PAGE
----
All about whisky
Choosing a whisky can be daunting, so delicious. sent Craig Butcher to a masterclass with Glynn O’Shea at The Albannach. Our roving reporter was happy to participate.
What is Scotch?
With 92 distilleries, Scotland is the undisputed home of whisky. But to achieve legally protected ‘Scotch whisky’ status, it must use only whole grain, be distilled in Scotland, age for a minimum of three years, in oak barrels only, AND aged in Scotland for the full duration. Hence the difference in title: ‘whiskey’ in Ireland and ‘bourbon’ in the USA, since these tipples can’t meet those criteria.
How is whisky made?
Each whisky has grain at its heart, usually barley. Grains are turned into malts by adding water, the quality of which also affects the flavour. This process breaks down the grain’s starchy structure, and it is this starch which will produce alcohol when yeast is added. The grains are then turned into malts during kilning, where they are dried over peat. The quality and intensity of the peat is what gives the resulting whisky its smoky profile. After fermentation, the whisky is usually double-filtered, sometimes triple-filtered, and then laid down in second-hand oak casks (by law) to mature for anywhere between 10 and 50 years.
Blends vs single malt
Blended whiskies are a combination of different single malt whiskies often produced by individual distilleries and combined to create a unique flavour profile, although:
Blends are not inherently inferior, nor are single malts necessarily superior. Blends merely allow the master blender to balance different flavours from the constituent single malts to achieve their desired flavour. More importantly, it allows branded whiskies such as Johnnie Walker to maintain a consistent flavour year after year, one which their customers expect.
The age on the label is the minimum age of the youngest malt in the blend – a 12-year-old whisky may well have considerably older whiskies within that blend than that stated on the label.
How to taste whisky
1. Clean your palate with some ice-cold water beforehand.
2. Smell the aroma from a distance of 10-15cm. Any closer and you’ll simply get your nostrils drunk.
3. Unlike wine, colour is not a helpful indicator, although darker browns can suggest an older whisky, or the type of barrel it was matured in.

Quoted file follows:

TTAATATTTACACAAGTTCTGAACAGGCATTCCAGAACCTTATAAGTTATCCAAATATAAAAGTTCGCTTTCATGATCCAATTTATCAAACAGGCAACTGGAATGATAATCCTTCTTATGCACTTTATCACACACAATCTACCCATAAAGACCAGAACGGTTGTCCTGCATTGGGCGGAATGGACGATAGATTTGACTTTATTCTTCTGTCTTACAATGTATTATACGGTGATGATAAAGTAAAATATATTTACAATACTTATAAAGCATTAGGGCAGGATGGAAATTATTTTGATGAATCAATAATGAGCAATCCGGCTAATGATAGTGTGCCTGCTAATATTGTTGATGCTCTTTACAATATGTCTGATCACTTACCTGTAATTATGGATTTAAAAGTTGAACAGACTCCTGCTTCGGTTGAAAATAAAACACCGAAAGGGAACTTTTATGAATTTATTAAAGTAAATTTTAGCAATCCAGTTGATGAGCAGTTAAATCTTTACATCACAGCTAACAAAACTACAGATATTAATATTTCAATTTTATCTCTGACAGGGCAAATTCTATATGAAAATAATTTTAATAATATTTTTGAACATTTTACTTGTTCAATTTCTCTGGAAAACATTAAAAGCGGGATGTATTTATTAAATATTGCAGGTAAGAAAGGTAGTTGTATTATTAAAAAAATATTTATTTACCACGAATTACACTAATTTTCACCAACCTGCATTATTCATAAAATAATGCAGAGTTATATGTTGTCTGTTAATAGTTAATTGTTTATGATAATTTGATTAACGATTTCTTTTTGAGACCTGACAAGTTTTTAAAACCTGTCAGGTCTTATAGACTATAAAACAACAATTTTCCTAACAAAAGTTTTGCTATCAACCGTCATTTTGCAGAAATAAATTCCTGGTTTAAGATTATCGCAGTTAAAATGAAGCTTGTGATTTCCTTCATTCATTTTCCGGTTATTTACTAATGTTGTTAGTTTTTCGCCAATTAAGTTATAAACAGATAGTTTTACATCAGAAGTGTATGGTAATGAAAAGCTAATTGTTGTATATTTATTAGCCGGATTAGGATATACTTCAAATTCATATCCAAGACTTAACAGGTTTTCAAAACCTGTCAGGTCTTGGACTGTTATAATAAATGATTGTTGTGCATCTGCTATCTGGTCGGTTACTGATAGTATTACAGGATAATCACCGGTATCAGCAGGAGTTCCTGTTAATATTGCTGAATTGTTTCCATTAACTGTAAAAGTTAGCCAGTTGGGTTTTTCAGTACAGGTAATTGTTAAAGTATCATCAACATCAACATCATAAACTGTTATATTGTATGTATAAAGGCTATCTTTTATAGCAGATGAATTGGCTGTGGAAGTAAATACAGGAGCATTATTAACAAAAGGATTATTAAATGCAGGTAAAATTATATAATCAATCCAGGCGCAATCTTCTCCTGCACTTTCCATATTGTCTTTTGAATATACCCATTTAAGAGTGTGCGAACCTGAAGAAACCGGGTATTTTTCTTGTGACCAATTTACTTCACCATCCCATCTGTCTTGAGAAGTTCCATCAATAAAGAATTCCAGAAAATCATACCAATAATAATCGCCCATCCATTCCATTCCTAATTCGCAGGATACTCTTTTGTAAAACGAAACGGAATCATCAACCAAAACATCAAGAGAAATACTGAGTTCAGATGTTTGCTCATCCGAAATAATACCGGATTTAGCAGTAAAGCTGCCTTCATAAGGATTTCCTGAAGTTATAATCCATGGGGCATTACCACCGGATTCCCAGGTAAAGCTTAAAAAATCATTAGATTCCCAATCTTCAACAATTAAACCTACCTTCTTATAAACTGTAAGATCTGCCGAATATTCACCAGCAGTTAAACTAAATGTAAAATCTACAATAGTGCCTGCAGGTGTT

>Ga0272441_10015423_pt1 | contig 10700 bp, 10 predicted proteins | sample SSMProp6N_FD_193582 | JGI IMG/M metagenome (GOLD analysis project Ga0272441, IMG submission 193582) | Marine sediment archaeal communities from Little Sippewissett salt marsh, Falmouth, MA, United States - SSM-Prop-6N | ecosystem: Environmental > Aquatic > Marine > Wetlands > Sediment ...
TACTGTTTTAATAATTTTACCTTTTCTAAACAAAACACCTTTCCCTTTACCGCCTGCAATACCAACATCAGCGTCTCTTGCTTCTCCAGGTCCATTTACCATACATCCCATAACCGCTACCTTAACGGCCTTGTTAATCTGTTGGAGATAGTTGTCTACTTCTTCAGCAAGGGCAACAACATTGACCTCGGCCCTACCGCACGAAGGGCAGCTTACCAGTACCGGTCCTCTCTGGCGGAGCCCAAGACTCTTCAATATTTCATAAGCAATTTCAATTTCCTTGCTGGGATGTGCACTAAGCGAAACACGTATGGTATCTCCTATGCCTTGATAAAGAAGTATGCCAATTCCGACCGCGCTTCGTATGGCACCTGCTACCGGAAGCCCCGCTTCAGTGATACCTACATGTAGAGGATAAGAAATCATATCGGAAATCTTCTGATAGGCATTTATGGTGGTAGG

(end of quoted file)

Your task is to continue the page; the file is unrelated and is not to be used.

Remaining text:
4. Roll the whisky around your mouth so it is in contact with your tongue, the roof and sides of your mouth.
5. You’re looking for flavours of cocoa, cream and vanilla which make up the ‘base’ notes. Subsequently, the wintry spices and stewed fruits that make up the ‘layer’ notes should come out, along with the level of peatiness or smokiness.
Water and ice
It’s perfectly acceptable to add water or ice to whisky, though ice will restrict the flavour and water sweetens it. Two parts whisky to one part water is a good rule of thumb.
An open bottle will be fine to drink for about a year, though will last indefinitely unopened.
How can I get my feet wet?
“If you’ve never had a spread before, you wouldn’t start with Marmite – it’s not going to go down well. Try starting with a lighter style, and with ice, which will take the heaviness away,” says Glynn. He recommends the following two great entrance whiskies:
Dalwhinnie 15 year old, £29.99. Available at Waitrose and Oddbins
Edradour 10 year old, click here for stockists
For more developed tastes, Glynn recommends:
Lighter style – Auchentoshan 10 year old. Unusually for a single malt, it’s triple-distilled. There are citrus aromas and cut grass on the nose with honeyed gingerbread notes; also a distinct whiff of vanilla derived from American oak bourbon maturation casks.
Medium weight – The Glenlivet 12 year old. Aged in sherry casks to bring out the spice notes, there are wine-like undercurrents, good honeyed notes of toffee and caramel and some sweetness.
Heavyweight – Laphroaig Single Islay Malt, Quarter-cask. So named for the quarter-size cask the whisky is matured rapidly in. Laphroaig is famed for its intense peatiness and full-bodied complexity.
Glynn O’Shea is Bar Manager at The Albannach, Scottish bar and restaurant in London’s Trafalgar Square. For more information about the masterclasses, click here
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